Sprinklers could be installed in council-owned Cardiff high rises after the Grenfell Tower fire.
Cardiff council will now review all safety procedures and discuss "the need for sprinklers" in its nine high rises with the fire service.
Swansea city council has sprinklers and alarm systems installed in its 11 high rises, as does Flintshire in its three.
There are nine high rises in Cardiff, in areas such as Gabalfa, Whitchurch, Butetown and Llanedeyrn, with most 11 storeys but the highest 16.
In a briefing, cabinet member for housing Lynda Thorne, said this meant it "cannot be applied to existing unaltered premises".
However, despite regular risk assessments taking place, the local authority will now discuss the need for installing sprinklers.
In a letter to tenants following the London incident, it said the fire service advises the safest place for residents during a blaze is within their flat, unless it is directly affected.
"Each high-rise flat is built to be fire proof; this means fire should be contained within the individual flat," it read.
"It is worth noting that while there have been instances of fire in our high-rise blocks in the past, none have spread to adjoining properties."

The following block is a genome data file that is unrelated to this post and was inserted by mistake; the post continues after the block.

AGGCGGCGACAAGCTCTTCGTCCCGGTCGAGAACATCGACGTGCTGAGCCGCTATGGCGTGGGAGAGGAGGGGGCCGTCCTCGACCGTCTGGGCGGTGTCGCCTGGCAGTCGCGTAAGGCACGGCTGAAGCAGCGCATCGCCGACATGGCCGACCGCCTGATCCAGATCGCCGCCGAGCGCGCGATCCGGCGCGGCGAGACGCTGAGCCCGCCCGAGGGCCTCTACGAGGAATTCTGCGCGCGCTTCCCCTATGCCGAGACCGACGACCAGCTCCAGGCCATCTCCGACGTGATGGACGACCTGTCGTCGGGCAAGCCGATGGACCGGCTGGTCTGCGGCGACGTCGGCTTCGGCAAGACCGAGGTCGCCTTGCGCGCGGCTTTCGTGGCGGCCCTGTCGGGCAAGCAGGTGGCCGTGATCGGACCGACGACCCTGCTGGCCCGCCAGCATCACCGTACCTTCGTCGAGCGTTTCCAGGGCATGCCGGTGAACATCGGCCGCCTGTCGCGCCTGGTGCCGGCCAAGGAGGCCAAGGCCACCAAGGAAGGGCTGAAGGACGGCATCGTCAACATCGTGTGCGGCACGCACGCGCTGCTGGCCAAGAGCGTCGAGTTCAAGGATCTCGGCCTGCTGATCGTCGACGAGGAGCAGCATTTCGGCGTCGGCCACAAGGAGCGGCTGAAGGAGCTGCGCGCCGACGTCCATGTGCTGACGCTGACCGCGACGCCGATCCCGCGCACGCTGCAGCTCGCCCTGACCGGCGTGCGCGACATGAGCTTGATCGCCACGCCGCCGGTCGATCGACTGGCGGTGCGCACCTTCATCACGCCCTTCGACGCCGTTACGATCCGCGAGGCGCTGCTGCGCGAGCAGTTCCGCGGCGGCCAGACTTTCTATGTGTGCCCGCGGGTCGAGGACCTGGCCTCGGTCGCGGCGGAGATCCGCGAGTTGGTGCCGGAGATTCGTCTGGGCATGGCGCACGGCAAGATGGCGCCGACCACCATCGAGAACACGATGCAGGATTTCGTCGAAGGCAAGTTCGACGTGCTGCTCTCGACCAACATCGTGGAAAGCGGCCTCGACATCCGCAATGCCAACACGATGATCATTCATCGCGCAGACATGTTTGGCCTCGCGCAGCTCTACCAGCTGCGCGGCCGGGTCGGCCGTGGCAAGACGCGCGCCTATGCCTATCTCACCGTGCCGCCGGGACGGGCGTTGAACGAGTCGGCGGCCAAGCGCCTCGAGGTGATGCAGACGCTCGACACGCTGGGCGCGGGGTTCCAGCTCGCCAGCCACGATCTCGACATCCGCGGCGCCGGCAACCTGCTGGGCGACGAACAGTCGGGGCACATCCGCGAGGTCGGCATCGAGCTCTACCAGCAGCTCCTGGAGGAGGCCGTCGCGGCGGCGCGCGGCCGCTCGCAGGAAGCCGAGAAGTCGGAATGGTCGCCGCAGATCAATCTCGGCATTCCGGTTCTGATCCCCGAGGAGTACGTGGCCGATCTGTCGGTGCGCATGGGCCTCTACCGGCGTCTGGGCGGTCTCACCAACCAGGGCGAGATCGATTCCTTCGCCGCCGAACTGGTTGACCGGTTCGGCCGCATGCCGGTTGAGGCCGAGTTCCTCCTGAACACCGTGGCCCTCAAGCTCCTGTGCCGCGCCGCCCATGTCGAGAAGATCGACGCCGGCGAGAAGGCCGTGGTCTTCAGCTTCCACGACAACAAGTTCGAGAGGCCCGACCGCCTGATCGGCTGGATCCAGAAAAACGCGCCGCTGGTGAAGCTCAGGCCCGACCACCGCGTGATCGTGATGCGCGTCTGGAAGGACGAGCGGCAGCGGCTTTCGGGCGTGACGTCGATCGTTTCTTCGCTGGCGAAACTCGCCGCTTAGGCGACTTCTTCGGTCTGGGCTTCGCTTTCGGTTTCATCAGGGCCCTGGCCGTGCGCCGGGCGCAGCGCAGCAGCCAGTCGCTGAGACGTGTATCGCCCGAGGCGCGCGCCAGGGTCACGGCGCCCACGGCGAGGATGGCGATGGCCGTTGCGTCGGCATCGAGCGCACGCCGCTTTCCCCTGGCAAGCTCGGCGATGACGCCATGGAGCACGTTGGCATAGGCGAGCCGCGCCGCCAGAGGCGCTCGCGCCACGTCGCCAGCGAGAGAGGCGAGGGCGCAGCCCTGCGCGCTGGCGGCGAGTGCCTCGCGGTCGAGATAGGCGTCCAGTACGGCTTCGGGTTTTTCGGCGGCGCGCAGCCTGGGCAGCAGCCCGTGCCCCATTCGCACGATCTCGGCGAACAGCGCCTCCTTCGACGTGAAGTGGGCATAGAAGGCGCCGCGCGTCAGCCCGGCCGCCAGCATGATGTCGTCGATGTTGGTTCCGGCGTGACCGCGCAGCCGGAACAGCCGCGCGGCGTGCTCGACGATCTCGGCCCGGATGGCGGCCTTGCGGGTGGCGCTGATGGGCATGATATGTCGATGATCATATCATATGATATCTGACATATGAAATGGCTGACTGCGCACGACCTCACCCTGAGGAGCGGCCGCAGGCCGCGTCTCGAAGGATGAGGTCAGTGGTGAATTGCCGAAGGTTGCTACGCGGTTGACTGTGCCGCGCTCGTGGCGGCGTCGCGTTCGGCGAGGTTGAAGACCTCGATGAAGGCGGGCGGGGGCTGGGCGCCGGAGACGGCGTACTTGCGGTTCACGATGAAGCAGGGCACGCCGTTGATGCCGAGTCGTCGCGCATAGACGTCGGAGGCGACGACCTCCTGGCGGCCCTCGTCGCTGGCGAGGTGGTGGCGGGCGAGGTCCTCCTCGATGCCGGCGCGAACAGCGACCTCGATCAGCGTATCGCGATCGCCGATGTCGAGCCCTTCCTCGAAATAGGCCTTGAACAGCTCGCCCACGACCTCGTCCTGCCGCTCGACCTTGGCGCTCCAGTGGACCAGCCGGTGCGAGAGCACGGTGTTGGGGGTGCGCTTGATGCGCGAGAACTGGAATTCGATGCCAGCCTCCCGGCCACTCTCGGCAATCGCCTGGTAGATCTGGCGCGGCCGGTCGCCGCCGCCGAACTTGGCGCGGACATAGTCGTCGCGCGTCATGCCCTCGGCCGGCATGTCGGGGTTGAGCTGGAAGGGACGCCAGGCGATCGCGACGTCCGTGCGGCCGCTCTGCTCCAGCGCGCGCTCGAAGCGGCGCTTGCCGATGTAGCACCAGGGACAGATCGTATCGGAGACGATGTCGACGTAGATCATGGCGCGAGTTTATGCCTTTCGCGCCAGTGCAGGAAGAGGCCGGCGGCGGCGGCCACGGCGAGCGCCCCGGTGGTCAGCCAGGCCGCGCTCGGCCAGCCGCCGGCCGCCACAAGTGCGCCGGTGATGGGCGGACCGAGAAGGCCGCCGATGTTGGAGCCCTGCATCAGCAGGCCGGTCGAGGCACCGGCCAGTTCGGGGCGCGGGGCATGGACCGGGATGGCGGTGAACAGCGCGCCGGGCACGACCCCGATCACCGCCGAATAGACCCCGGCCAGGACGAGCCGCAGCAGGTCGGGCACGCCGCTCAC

The letter added that cladding used at Grenfell Tower, said to have contributed to the fire spreading, is different to that on Cardiff high rises.
"You may be aware that there is concern that a new cladding system installed at Grenfell Tower may have contributed to the spread of fire," the letter added.
"While several of our high-rise blocks were over clad in the early 1990s, this was done using traditional fire-retardant materials, different from those used in London.
"Your safety is our utmost concern and in order to satisfy any doubts you may have we will be engaging an independent firm of consultants to review the integrity of existing cladding systems."
A review of cladding used is now taking place at Channel View, Grangetown and The Maelfa, Llanedeyrn.